Wednesday, August 29, 2012

Governance Conundrums and the University--Penn State and the Realignments of Governance Norms for the 21st Century

As many know, university governance is undergoing substantial pressure for change.  Long a backwater in the governance literature (and still substantially ignored in favor of the more interesting issues of governance at large economic enterprises, important non-governmental organizations and states) universities are coming into their own as a site for contests over the cultures, philosophies and implementations of governance.

(Pix (c) Larry Catá Backer 2012)

Penn State is among those "laboratories" within which these stresses are being managed and directed by those with significant stakes in the outcome.  This post outlines the contours of some of the more important areas of governance stress--among them the role of the board of trustees, accountability and control within university administrative structures, cultures of impunity and retaliation within university governance, and transparency (in both its communicative and engagement aspects). 

Over the course of this year, as I serve as the Chair of the Penn State University Faculty Senate, I will have the opportunity to engage, from the inside out, in the processes of governance changes at an institution under stress. Penn State has been at the center of national movements about governance at the university, tied to some extent to (1) the pressures of the professionalization of sports at large research universities (e.g., Andrew Zimbalist,  Unpaid Professionalism: Commercialism and Conflict in Big Time College Sports (Princeton: Princeton University Press, 1999), (2) trends in corporatization of university organization and operation, (3) the revolution in the composition and character of faculty from one predominantly peopled with tenure and tenure track academics to one in which fixed term or contingent faculty are increasingly predominating, (4) changing corporate cultures in the relationship between the principal officers of the university and its Board of Trustees (a discussion already well underway in the world of for profit corporations), and (5) global trends in cultures of governance that now emphasize internal and external transparency.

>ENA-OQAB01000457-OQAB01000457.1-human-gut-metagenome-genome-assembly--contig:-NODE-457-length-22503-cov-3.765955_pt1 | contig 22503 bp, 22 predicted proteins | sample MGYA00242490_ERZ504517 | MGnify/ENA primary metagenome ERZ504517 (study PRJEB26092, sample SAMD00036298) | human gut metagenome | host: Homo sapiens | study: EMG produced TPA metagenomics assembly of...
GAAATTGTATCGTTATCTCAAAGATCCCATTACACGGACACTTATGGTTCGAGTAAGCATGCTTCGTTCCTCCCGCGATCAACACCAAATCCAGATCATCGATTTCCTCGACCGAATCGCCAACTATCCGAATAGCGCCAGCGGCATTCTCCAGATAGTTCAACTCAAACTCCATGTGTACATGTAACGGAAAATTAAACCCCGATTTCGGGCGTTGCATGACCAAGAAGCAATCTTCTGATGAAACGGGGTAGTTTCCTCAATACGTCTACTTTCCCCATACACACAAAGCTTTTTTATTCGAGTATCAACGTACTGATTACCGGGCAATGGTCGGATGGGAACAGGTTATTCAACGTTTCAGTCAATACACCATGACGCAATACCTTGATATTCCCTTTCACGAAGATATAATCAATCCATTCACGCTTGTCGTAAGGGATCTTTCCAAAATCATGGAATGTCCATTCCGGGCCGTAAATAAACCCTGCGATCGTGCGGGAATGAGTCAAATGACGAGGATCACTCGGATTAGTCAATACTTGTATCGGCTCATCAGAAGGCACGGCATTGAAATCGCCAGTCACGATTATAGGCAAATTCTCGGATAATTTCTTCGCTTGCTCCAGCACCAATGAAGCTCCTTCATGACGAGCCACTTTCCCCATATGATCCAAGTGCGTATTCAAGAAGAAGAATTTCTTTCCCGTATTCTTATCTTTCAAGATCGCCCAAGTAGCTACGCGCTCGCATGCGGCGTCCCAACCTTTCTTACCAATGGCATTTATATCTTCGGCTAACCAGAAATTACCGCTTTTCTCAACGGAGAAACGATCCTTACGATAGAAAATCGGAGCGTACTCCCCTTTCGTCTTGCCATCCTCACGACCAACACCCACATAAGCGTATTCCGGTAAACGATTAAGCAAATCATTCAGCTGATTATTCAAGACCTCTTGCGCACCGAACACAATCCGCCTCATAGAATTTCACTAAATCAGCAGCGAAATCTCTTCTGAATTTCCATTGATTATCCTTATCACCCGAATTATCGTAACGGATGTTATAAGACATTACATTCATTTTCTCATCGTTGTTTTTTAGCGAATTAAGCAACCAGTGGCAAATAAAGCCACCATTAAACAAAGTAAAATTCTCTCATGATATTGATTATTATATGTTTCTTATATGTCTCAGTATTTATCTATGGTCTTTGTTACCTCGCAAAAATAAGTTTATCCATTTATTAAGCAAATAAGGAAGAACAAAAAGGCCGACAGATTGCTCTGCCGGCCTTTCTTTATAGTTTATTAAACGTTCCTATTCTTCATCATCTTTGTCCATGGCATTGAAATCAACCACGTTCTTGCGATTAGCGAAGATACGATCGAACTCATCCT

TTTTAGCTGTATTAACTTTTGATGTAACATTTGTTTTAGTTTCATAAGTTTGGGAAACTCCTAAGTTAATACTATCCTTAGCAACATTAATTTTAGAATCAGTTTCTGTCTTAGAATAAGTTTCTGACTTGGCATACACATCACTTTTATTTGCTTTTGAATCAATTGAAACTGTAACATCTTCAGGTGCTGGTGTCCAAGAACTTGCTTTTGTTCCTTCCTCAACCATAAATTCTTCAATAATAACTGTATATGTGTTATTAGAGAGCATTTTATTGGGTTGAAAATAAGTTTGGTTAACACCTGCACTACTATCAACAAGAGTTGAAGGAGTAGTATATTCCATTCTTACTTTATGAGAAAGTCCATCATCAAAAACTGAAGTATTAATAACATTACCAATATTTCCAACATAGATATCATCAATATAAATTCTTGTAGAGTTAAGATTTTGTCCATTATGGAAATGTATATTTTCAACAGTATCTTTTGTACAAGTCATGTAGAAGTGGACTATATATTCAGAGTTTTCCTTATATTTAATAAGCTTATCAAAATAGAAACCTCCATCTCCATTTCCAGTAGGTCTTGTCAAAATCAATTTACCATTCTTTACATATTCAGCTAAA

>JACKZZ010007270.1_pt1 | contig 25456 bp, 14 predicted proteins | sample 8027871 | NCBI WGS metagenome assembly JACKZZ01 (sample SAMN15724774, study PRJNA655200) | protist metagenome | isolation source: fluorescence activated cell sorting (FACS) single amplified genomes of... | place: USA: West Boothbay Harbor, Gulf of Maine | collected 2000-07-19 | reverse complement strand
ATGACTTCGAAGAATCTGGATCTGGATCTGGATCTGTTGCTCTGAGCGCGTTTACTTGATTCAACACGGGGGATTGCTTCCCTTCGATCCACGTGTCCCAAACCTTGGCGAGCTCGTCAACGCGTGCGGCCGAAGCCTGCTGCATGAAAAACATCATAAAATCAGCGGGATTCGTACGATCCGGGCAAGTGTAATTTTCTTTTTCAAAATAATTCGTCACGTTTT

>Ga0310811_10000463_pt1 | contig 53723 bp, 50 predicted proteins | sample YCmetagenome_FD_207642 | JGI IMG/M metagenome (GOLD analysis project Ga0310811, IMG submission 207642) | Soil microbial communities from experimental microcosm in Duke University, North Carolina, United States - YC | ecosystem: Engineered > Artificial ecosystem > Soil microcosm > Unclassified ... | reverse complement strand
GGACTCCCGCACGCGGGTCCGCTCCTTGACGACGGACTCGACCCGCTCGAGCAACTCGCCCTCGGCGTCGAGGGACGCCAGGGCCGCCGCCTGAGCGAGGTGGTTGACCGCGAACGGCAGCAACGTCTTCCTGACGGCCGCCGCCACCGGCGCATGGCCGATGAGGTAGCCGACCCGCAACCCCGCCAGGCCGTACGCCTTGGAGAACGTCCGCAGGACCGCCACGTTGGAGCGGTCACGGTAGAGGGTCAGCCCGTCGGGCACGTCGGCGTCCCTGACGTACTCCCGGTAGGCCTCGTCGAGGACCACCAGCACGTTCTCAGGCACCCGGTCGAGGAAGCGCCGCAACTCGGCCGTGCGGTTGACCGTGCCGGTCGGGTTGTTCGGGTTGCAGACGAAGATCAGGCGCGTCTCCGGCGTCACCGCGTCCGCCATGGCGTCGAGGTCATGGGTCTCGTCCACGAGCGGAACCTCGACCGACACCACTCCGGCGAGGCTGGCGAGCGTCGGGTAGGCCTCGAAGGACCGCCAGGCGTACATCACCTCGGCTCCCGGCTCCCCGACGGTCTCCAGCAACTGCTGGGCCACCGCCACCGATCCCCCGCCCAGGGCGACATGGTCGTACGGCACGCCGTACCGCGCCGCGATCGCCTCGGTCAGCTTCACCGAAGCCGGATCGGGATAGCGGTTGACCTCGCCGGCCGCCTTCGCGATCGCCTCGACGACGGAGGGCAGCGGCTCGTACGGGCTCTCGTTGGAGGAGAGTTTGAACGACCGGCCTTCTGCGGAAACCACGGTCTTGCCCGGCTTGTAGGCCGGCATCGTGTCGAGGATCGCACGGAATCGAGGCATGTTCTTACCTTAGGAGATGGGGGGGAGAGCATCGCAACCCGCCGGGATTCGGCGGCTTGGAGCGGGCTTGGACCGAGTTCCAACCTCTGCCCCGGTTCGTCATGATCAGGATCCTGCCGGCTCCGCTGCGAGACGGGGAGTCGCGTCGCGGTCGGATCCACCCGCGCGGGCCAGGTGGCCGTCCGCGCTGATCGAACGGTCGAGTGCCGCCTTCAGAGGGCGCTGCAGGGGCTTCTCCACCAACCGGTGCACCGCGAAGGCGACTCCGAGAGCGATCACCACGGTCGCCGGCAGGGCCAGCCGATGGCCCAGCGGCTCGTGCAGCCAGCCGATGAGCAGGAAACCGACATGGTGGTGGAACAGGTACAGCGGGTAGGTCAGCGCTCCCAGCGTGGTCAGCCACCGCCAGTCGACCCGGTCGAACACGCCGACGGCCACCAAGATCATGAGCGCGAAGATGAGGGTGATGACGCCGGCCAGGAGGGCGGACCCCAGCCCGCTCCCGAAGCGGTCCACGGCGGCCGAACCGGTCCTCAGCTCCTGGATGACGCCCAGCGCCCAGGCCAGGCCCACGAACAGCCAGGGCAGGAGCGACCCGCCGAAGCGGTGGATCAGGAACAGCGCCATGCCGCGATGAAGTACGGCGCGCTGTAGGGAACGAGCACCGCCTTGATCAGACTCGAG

Much of my initial assessment of Penn State's responses to governance reform stress, and the context in which these stresses arose, are being developed on through engagement in governance at Penn State in my role as Chair of the University Faculty Senate.Many of my initial observations and analysis at posted to The Faculty Voice, a blog I established in an effort to increase both engagement and transparency within the University community.  That effort itself, its success or failure, will be an important element in thinking through the forms and direction of changes in university governance., and the relationship between those changes and changes occurring in governance of other entities--corporations, NGOs and states.